I was very happy to participate today on the second day of this important conference on SLAPP suits hosted in London by the Justice for Journalists Foundation and the Foreign Policy Centre. If you want to watch this morning’s session scroll to 10:30 on the time shown at the top right of the screen of this YouTube live video of today’s events. Scroll down for a transcript of my first intervention.

Thank you Justice for Journalists Foundation and thank you Foreign Policy Centre for this important and timely discussion.

I will share with you my personal experience of SLAPP suits, or at least a sample of them, to try to throw light on what happens when a self-publishing blogger working on their own must be prepared to face when covering stories of financial crime and the organisations that perpetrate it.

My name is Manuel Delia and most of my work is published on a near daily basis on my blog. It used to be something I did on the side but it became a full-time job the day a far better journalist was killed by a car bomb in Malta in October 2017. I resolved to help fill the void she left not by journalism of the same quality – that would have been impossible for a novice like me – but at least with commentary and noise.

Six months later I published a story about a bank operating in Malta that had only been set up 4 years earlier. I had solid information, doubly confirmed, that Maltese investigators had been tipped off about previous investigations by other agencies into the conduct of the owner of this banks. I published that report in April 2018.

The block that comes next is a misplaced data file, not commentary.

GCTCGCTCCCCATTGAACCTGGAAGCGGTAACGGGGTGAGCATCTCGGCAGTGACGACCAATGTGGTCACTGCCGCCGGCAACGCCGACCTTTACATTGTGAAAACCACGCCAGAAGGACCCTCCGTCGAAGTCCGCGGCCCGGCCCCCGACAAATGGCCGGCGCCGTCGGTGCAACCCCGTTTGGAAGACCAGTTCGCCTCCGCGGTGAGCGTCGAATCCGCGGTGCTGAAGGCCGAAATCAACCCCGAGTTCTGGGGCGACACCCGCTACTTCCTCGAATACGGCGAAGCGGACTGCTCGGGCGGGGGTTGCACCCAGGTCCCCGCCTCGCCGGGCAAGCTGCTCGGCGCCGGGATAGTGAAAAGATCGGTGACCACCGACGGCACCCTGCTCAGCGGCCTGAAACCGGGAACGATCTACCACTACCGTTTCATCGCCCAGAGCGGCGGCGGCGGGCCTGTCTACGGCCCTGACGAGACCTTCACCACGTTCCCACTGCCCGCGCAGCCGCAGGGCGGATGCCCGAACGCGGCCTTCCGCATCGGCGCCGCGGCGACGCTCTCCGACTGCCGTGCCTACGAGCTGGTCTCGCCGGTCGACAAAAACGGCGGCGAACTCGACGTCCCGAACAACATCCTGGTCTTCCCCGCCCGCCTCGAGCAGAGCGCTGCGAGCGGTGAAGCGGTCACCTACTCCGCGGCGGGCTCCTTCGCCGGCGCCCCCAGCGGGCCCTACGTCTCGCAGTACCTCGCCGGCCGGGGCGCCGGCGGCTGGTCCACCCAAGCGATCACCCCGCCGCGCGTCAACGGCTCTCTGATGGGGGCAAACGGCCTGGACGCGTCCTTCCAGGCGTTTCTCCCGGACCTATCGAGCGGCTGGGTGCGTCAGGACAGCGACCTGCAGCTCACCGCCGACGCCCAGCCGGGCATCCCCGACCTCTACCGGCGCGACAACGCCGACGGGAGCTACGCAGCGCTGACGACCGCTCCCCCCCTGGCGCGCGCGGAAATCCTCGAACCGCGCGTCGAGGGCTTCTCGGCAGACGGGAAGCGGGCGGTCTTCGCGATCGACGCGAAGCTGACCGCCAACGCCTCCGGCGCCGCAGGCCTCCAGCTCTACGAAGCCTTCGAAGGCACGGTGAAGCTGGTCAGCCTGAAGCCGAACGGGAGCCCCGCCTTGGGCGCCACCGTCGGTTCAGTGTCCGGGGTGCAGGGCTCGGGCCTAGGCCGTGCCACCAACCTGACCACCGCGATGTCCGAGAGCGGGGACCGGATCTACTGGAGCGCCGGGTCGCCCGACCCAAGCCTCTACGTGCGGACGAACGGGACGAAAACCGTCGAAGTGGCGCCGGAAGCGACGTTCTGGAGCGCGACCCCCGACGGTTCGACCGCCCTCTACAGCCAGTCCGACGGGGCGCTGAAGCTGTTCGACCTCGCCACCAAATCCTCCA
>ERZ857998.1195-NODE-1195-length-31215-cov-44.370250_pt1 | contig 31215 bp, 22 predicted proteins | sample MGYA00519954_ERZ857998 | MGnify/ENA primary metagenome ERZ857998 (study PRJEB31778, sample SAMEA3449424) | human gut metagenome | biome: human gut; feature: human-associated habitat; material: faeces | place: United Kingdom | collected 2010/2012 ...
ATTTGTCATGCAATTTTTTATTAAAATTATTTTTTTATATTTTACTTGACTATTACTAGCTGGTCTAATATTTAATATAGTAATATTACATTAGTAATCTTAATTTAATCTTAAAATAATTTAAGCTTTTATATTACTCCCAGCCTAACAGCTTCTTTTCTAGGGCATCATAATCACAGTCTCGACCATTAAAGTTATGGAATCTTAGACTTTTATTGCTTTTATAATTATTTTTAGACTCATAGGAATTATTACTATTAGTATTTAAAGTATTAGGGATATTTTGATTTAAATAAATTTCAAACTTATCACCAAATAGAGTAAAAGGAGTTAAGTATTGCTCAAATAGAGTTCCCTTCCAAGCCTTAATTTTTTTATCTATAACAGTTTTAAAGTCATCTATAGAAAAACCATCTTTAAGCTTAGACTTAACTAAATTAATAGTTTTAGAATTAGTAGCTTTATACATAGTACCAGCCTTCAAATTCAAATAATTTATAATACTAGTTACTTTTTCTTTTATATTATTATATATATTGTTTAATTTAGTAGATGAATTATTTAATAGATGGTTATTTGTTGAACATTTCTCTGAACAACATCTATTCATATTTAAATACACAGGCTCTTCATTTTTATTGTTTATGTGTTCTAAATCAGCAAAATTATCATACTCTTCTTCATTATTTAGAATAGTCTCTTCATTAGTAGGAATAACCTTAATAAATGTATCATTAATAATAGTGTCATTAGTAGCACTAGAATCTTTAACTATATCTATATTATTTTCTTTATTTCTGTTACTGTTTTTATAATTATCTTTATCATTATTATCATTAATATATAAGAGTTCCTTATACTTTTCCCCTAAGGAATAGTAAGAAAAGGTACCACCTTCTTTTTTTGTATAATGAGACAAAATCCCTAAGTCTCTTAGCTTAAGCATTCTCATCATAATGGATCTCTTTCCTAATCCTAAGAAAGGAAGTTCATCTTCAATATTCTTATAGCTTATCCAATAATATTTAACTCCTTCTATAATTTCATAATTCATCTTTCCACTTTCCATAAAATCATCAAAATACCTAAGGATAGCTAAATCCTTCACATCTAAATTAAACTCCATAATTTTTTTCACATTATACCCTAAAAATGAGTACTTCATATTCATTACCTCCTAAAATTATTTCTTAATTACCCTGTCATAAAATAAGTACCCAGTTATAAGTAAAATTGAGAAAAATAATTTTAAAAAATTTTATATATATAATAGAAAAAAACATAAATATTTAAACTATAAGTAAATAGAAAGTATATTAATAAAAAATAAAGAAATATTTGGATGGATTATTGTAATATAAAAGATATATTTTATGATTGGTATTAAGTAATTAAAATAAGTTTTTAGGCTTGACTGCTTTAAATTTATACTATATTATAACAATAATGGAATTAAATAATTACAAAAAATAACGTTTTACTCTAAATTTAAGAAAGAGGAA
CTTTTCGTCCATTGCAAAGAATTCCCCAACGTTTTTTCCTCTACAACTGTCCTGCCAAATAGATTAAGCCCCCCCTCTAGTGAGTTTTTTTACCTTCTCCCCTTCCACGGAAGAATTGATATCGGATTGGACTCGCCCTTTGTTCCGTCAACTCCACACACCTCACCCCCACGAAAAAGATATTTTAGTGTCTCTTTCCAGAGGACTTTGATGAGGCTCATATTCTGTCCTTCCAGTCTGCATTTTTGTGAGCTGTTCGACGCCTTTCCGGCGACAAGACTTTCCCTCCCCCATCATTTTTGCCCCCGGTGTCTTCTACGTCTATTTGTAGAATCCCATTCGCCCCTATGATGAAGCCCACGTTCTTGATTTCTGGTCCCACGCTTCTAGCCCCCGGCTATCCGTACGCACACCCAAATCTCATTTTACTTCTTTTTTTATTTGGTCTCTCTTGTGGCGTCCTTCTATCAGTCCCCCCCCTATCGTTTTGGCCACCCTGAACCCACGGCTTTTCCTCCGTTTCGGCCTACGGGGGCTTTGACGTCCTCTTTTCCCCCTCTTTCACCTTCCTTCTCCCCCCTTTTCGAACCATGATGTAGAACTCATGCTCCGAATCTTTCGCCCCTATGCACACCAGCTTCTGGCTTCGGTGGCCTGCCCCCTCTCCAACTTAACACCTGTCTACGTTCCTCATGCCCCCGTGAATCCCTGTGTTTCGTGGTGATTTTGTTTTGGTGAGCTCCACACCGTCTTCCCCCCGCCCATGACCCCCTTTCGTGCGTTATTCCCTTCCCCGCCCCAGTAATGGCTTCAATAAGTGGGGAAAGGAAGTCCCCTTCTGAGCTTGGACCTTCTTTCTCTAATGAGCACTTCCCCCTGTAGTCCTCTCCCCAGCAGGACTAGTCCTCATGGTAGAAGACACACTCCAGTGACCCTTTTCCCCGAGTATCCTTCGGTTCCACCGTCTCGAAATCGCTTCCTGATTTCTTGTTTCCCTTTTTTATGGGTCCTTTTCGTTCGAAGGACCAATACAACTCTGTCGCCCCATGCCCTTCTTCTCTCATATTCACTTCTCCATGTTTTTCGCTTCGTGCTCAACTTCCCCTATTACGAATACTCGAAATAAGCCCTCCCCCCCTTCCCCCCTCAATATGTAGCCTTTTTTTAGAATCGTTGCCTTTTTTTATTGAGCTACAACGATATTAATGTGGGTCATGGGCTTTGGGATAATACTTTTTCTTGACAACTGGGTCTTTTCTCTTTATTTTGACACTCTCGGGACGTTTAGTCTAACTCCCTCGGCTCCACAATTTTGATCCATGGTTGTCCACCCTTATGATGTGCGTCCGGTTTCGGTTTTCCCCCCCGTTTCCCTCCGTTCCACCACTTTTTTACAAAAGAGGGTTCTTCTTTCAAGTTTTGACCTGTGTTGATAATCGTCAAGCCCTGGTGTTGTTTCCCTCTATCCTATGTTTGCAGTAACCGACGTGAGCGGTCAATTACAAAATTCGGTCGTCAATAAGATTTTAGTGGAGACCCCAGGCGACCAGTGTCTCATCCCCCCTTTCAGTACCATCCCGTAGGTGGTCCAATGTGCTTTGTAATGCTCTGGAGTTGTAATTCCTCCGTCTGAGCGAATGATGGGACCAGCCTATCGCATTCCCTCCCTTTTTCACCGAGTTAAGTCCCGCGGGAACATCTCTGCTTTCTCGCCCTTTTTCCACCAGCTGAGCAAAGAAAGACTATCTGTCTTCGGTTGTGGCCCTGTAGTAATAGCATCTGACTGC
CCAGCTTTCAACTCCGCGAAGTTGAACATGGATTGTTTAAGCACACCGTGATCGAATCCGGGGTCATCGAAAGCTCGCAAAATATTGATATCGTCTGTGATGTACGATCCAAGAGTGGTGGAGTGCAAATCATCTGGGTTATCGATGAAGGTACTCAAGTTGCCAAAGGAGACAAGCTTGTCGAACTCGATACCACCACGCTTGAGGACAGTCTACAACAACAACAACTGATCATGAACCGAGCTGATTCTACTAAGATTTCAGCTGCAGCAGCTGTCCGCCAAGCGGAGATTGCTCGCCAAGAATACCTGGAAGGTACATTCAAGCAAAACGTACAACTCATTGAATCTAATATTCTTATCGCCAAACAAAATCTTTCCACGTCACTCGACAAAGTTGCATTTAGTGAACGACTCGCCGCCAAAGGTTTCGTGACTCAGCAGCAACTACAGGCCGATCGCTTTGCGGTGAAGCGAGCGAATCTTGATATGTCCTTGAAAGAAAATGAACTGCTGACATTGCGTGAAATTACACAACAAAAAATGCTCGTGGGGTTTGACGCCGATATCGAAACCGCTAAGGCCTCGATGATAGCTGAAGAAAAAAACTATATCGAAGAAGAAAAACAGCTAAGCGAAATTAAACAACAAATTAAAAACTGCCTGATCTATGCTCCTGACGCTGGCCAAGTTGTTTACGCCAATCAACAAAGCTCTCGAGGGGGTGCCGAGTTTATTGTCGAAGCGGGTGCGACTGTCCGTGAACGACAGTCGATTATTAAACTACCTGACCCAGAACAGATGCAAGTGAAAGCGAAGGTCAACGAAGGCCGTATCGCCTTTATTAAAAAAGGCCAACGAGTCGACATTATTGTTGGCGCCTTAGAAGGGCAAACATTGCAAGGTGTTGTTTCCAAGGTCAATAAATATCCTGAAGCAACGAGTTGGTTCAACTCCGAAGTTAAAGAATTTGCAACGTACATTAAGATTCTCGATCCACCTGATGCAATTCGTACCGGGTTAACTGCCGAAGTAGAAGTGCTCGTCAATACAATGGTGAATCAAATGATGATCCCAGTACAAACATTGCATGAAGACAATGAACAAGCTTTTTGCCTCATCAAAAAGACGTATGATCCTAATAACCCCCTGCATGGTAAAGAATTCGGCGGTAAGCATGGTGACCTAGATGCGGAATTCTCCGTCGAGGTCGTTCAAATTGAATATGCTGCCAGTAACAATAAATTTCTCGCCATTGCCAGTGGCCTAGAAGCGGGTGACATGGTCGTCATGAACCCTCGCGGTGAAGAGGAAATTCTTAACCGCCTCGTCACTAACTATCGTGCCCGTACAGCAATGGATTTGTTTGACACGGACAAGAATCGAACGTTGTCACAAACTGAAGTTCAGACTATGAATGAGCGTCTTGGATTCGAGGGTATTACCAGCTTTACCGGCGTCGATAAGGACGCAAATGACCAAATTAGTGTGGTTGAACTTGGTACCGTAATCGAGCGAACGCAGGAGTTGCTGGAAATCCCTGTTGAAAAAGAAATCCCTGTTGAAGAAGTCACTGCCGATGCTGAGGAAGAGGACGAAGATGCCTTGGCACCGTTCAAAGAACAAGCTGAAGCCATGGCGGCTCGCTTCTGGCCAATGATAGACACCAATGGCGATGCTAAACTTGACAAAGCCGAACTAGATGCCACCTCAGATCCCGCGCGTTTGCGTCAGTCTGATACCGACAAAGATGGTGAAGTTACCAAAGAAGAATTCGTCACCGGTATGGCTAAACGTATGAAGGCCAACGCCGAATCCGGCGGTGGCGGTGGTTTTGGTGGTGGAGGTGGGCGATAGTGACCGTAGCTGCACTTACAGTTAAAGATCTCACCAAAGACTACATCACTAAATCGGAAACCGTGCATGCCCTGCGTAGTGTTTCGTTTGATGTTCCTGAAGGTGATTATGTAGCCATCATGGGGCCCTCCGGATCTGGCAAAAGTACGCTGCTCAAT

I was called in by a firm of Maltese lawyers and told to retract the story and expunge it from the record or I would face a lawsuit in the UK where the same Bulgarian-born owner had other business. I had written in Malta about a Maltese bank operating in Malta but I was threatened with a lawsuit in the UK.

As I hesitated for a few days, I got a call from one of these lawyers. He may have meant this as a friendly aside but he told me his client was serious about filing in the UK and if he did I wouldn’t have to look for a defence team, I would better look for a cliff high enough to jump off.

I gave in. I had only been at this for 6 months and this bank was a side show in comparison with reporting about Daphne Caruana Galizia’s case. But just 6 months later Maltese regulators froze the bank’s activities. Thousands of people whose only money in the world was trapped inside the bank sufferred severe hardship for months before their money was released.

I wrote an apology on my blog to all those people. Had I had the courage to stick to my April story they could have been warned and banked elsewhere but I had lost my nerve and they sufferred as a result.

More than a year later, longer than the limit allowed by Maltese law, the bank’s owner sued me in Bulgaria. As evidence about the defamation he suffered he produced his girlfriend who said my piece worried her about her man. Presumably the fact that his bank was shut down and was fined €3 million for systemic anti-money laundering failures did not worry her quite so much.

The European Centre for Press and Media Freedom funded my defence but I lost the case and I have since appealed.